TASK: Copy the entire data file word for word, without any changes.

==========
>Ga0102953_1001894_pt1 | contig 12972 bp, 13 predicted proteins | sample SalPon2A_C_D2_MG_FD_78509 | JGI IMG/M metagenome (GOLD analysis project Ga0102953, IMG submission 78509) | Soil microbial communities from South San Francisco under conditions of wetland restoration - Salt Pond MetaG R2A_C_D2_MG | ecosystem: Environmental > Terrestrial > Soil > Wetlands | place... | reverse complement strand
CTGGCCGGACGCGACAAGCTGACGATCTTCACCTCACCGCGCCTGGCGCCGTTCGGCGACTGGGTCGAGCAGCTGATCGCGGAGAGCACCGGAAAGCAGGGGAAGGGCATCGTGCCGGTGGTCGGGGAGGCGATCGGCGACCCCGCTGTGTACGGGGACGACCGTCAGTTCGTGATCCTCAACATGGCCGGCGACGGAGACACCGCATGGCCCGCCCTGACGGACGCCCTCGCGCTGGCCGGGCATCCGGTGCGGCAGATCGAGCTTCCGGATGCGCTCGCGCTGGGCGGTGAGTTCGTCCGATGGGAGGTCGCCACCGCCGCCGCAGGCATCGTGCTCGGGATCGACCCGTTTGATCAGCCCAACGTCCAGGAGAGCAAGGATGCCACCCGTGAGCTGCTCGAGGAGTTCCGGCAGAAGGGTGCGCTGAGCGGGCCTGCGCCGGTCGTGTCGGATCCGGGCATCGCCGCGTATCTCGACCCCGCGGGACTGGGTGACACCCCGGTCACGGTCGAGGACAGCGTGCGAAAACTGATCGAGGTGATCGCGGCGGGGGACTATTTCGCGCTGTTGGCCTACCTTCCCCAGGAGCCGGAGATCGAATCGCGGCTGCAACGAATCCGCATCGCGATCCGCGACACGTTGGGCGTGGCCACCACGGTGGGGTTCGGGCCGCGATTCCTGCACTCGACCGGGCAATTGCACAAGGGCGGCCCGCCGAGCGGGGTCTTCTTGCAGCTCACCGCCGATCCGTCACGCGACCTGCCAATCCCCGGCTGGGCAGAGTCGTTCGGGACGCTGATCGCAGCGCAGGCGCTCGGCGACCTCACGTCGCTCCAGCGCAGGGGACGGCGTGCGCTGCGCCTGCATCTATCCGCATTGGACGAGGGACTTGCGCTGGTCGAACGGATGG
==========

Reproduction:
>Ga0102953_1001894_pt1 | contig 12972 bp, 13 predicted proteins | sample SalPon2A_C_D2_MG_FD_78509 | JGI IMG/M metagenome (GOLD analysis project Ga0102953, IMG submission 78509) | Soil microbial communities from South San Francisco under conditions of wetland restoration - Salt Pond MetaG R2A_C_D2_MG | ecosystem: Environmental > Terrestrial > Soil > Wetlands | place... | reverse complement strand
CTGGCCGGACGCGACAAGCTGACGATCTTCACCTCACCGCGCCTGGCGCCGTTCGGCGACTGGGTCGAGCAGCTGATCGCGGAGAGCACCGGAAAGCAGGGGAAGGGCATCGTGCCGGTGGTCGGGGAGGCGATCGGCGACCCCGCTGTGTACGGGGACGACCGTCAGTTCGTGATCCTCAACATGGCCGGCGACGGAGACACCGCATGGCCCGCCCTGACGGACGCCCTCGCGCTGGCCGGGCATCCGGTGCGGCAGATCGAGCTTCCGGATGCGCTCGCGCTGGGCGGTGAGTTCGTCCGATGGGAGGTCGCCACCGCCGCCGCAGGCATCGTGCTCGGGATCGACCCGTTTGATCAGCCCAACGTCCAGGAGAGCAAGGATGCCACCCGTGAGCTGCTCGAGGAGTTCCGGCAGAAGGGTGCGCTGAGCGGGCCTGCGCCGGTCGTGTCGGATCCGGGCATCGCCGCGTATCTCGACCCCGCGGGACTGGGTGACACCCCGGTCACGGTCGAGGACAGCGTGCGAAAACTGATCGAGGTGATCGCGGCGGGGGACTATTTCGCGCTGTTGGCCTACCTTCCCCAGGAGCCGGAGATCGAATCGCGGCTGCAACGAATCCGCATCGCGATCCGCGACACGTTGGGCGTGGCCACCACGGTGGGGTTCGGGCCGCGATTCCTGCACTCGACCGGGCAATTGCACAAGGGCGGCCCGCCGAGCGGGGTCTTCTTGCAGCTCACCGCCGATCCGTCACGCGACCTGCCAATCCCCGGCTGGGCAGAGTCGTTCGGGACGCTGATCGCAGCGCAGGCGCTCGGCGACCTCACGTCGCTCCAGCGCAGGGGACGGCGTGCGCTGCGCCTGCATCTATCCGCATTGGACGAGGGACTTGCGCTGGTCGAACGGATGG